click to enlarge
I know this painting will piss off a lot of people, even some of my fellow artists, who will be offended by my trashing of one of their icons. Having said that, i think it is the best, most honest work I have ever done.
Just the other day, I was having yet another conversation with Mr. Jalopy about the halcyon days of our shared youth. Sure, the seventies always gets a bad rap; in many respects, deservedly so. Just forget about the gas lines, rampant inflation, and polyester, and try to remember the Cannonball Baker Sea-To-Shining-Sea Memorial Trophy Dash, fiberglass-bodied Chevy Vega funny cars and Evel Knievel.
Our conversation began (as it almost always does) with a discussion of the glory days of drag racing, reflections brought on by the purchase of the book mentioned in the previous post. Truly, giants stomped on MOON aluminum accelerator pedals in those heady days, ten-foot-tall, mutton-chopped gladiators whose driving skills were matched (indeed, sometimes exceeded) by their reckless, uninformed-by-focus-groups-style and showmanship. “Big Daddy” Don Garlits, Connie “The Bounty Hunter” Kalitta, Shirley “Cha Cha” Muldowney, “Jungle Jim” Liberman, (and his bodacious muse, Jungle Pam!)
These were our bellbottomed gods and goddesses, coming down from the shag-carpeted comfort of Mt. Olympus in their metalflaked chariots to feud and fight for the entertainment of we mere mortals. The giants all went away eventually, and real drag racing went away with them, with the last example of the extinct species left in the person of motormouth pitchmeister John Force, bless him.
Drag racing was not the only place these sideburn-sporting titans battled with the fickle forces of Horsepower. From Formula One and Indy, all the way down to small-time demolition derbys, it seemed like our American birthright was finally being realized in a select group of crazy bastards willing to strap themselves in behind (or in front of) a Very Bad Idea and throw themselves at danger like flinging a water balloon at an electric fan, their only reward a shiny trophy, a can of Old Style, and the admiration of some sweet young thing with Farrah hair and a tube top.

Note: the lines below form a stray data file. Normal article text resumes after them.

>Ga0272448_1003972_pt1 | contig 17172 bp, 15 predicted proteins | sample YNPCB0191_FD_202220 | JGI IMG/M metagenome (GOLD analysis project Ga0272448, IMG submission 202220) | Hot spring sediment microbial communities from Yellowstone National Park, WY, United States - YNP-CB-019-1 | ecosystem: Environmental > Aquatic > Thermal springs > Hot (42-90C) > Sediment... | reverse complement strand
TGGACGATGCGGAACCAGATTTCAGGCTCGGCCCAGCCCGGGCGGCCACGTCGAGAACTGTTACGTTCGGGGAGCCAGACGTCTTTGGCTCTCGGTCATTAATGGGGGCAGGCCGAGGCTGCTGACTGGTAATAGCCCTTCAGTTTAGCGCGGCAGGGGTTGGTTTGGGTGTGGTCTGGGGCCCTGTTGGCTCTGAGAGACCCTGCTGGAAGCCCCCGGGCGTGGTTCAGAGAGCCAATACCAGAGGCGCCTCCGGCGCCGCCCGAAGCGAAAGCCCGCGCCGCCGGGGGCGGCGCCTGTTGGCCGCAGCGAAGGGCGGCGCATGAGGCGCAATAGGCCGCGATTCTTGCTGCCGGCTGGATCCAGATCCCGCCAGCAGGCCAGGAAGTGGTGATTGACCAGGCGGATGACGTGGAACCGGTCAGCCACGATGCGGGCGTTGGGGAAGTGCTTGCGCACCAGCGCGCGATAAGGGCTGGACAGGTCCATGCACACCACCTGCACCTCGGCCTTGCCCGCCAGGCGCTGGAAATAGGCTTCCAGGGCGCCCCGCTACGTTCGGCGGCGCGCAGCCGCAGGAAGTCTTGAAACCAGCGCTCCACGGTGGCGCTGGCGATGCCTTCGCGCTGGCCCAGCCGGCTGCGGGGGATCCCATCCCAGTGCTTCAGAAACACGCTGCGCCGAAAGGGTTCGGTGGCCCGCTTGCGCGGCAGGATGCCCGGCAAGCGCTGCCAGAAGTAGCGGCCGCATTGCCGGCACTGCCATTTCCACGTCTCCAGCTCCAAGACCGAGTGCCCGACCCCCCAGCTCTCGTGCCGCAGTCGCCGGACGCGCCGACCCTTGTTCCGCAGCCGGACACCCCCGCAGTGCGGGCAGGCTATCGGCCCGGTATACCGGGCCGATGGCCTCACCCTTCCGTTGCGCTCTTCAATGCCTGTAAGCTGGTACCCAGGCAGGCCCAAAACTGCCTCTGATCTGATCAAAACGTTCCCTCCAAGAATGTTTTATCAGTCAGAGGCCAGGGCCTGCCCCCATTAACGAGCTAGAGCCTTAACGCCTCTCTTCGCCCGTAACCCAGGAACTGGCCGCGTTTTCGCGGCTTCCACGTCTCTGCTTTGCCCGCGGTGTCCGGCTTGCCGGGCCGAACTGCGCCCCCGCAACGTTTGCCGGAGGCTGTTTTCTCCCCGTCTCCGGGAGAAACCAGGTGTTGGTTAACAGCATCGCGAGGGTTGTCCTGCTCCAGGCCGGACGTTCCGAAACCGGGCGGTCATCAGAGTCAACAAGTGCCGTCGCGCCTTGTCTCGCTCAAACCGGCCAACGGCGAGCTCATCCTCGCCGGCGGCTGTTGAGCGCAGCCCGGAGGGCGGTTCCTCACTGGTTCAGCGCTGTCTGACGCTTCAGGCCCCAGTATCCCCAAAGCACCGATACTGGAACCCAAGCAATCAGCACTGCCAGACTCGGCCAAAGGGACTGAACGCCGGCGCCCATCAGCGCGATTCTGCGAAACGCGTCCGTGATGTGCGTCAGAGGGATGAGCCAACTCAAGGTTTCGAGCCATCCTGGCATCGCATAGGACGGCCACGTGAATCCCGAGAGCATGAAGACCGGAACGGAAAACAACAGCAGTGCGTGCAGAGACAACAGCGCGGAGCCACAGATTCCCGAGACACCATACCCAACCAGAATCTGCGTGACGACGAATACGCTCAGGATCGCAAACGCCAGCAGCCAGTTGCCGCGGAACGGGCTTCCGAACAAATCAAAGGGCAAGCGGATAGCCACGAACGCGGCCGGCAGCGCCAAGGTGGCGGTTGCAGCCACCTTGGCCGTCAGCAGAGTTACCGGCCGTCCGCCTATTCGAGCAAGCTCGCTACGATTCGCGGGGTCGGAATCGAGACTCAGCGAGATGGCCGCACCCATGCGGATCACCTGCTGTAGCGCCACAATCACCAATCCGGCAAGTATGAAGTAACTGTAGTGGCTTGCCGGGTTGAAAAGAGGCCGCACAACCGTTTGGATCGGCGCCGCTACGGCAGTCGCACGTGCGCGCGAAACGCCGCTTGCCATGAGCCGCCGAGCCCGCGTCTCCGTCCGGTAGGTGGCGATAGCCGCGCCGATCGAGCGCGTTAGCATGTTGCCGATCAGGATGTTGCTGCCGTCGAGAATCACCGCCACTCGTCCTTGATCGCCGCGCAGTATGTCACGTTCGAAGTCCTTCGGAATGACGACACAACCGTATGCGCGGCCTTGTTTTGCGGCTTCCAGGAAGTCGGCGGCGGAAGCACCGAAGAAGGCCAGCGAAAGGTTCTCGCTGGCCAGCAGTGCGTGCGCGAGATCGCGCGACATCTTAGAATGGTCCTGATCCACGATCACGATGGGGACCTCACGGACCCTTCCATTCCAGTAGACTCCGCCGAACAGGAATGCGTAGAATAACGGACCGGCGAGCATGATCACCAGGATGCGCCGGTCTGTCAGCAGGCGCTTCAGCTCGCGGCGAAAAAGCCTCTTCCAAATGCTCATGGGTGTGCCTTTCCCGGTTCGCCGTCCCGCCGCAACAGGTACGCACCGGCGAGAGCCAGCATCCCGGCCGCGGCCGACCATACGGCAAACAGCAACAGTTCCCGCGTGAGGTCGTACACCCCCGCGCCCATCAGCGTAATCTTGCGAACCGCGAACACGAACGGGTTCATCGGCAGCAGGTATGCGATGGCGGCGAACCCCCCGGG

Of course, if the subject under discussion is that of heroes dedicated to commiting acts of complete insanity involving internal combustion, lack of concern for life and limb, and white-toothed, white trash showmanship, then you need go no further than the apotheosis of the breed, Evel Knievel. He is the end point of the evolutionary line, the Tyrannosaurus Wrecks that tests the sustainable limits of the ecosystem. After he is gone, only small furry rodents remain.
It would be hard for someone born after 1980 to understand the hallowed place Evel held in the imagination of a kid back then. Forget fakes like Superman and Spider-Man, we had a real-life superhero to worship, a hero who dressed like a star-spangled Elvis, rode a Harley, smashed his bones like brittle Ortega taco shells, and who, in his ultimate act of insanity (and some would say of hubris) climbed into a red-white-and-blue rocket and shot himself over the gaping chasm of the Snake River Canyon. Like Icarus, he didn’t complete his flight; missing the far side of the canyon, he plummeted to the canyon floor, narrowly avoiding drowning in the river below. I can still remember witnessing this event on ABC’s Wide World Of Sports. just as I can instantly recall his painful slo-motion Caesar’s Palace crash, the Zapruder film of my generation. As a kid, I had all the Evel Knievel toys, of course, and later tried to jump drainage ditches on my dirt bike in imitation of Knievel, earning a broken collarbone for my troubles.
Yes, Evel was perhaps the ultimate example of the madness of the seventies, and held an honored place in the kid pantheon alongside Fonzie, Catfish Hunter, and those fat, minibike-riding twins from the Guinness Book of World Records (the book we couldn’t wait to order every year from the Scholastic catalog.)
This wasn’t meant to be merely another empty exercise in nostalgia-humping. As fun as it might be just to blather on about all this stuff, the more important question is this: what happened? Why did these giants vanish from the earth, only to be replaced by bilious actors, slutty anorexic debu-tarts, and insolvent vulgarians with orangutan hair-hats? When will the giants return?